Last year, Leslie Lamport told me in an interview that he was working with TLA+ to assure that some industry code was thoroughly correct. Thinking back to that, I wondered about other ways to prove higher-level structures as correct. For example, if you can write a proof for each of the algorithms within Quora, can you extrapolate that to being able to prove that Quora does what it claims it does?
“I don’t think it does. If there are algorithms behind Quora, you don’t know whether Quora is a faithful implementation of those algorithms and you don’t know whether Quora is handling all the other conditions that can be happening…memory leaks, user error, or overflow.”
But if you prove that all of the underlying algorithms of Quora fit the spec of what they are designed to do, can you pull out a proof of something that is composed of those algorithms?
“I suppose you can. You have to show that all of the pieces fit together. There’s also a couple of other factors–even if you have the Quora code and you could show that the Quora code does what it’s supposed to do, the Quora code is probably run through a compiler or interpreter, which have to do the right thing, and it’s running on hardware, and the hardware has to do the right thing. So there are lots of opportunities for error that can pop up, even if your source code is proven correct.”
As Professor Cormen said, the standards of rigor at the algorithmic level of abstraction are higher than at the programmatic level. So how can a programmer be sure that his code is correct?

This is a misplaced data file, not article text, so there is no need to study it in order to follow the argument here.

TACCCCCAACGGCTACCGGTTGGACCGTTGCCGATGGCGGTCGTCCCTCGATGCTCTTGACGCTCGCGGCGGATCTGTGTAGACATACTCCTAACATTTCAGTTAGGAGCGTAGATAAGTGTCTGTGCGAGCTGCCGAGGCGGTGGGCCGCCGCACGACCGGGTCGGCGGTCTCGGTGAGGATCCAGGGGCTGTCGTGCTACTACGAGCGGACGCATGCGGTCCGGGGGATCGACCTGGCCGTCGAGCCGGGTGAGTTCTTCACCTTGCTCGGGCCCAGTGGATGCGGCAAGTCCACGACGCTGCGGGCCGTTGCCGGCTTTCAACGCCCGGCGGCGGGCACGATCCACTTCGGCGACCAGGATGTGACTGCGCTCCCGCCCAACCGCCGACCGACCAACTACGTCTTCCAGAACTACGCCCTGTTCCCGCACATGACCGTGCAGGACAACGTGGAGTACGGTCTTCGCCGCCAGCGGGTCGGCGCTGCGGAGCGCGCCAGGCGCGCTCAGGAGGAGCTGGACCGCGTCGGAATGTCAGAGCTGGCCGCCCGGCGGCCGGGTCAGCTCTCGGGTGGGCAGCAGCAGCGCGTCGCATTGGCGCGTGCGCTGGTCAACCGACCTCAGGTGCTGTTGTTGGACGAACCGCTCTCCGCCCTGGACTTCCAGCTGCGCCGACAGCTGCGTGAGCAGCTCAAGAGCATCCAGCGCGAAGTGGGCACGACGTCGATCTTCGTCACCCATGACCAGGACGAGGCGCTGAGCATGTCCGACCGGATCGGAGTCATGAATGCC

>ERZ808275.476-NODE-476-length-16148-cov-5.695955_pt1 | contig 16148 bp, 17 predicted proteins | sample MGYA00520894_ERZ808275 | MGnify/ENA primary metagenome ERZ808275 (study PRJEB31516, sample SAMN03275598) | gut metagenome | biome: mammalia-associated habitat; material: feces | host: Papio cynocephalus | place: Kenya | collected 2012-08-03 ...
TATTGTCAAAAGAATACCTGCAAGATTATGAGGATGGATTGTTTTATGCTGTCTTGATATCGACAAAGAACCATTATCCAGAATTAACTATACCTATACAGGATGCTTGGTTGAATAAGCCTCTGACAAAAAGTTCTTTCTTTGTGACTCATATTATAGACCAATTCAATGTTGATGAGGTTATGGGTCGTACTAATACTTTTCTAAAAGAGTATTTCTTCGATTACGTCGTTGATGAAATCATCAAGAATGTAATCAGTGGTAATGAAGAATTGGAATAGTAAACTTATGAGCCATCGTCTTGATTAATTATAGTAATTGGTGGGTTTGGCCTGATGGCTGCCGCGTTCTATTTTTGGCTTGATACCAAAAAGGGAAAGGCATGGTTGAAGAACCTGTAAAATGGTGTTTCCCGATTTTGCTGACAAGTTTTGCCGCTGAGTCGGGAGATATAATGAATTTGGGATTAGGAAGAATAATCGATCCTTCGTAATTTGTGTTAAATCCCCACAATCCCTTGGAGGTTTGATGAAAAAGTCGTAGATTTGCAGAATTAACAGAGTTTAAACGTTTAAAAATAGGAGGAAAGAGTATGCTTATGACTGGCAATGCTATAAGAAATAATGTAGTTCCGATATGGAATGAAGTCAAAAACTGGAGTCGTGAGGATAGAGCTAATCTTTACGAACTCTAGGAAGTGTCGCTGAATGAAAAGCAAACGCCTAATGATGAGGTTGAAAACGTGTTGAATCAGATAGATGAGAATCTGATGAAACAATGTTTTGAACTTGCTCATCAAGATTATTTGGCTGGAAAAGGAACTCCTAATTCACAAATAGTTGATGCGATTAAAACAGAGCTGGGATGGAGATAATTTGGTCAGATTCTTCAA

“Often it is done statistically. You look at statistics and you have an idea of what is considered a good rate of having a right answer.” There are some problems where there is just no right answer, but you do still have criteria for what a right answer is.
Though Professor Cormen is not a hardware expert, he explored some obstacles to the continued march of Moore’s Law.
“Power is becoming a gating factor. Why did Google put their data farm on the Colombia River? Because they can use that to cool it.”
“Ultimately we have all these transistors and we need to power them. No matter what we are going to hit some limits and at some point we are probably going to be needing to be thinking about a completely different technology of devices. If we look 100 years from now, it might be a completely different technology, just as 100 years ago we were looking at mechanical computing devices rather than electronic ones.”
This segued into a short discussion of futurism. I asked what he thought of the Ray Kurzweil approach: speculate to the furthest possible degree in hopes that the speculation becomes a self-fulfilling prophecy.
“To some degree it gives people something to shoot for and think about. I grew up thinking about Star Trek, and it’s a wonderful thing to try to shoot for. These things aren’t necessarily rooted in reality in any way; Kurzweil makes predictions, and some of them will come true and some of them will not.”
To conclude, I asked what kept him from stepping from academia into industry.
“There’s one thing that keeps me in academia and that’s the students. I really wanted to teach. To me, the important thing was to be able to work with students. It turns out I like it even more than I thought I would.”
“I really like taking students who are taking an introductory Computer Science course for who knows what kinda reason, and getting them excited and interested in Computer Science and what I really love is when there is a student who is not planning to study Computer Science, and they take a course from me and they end up studying Computer Science.”
“The advice I give to teachers is to be yourself. Don’t be your teachers, be yourself. Let your personality come through. Don’t be anyone else.”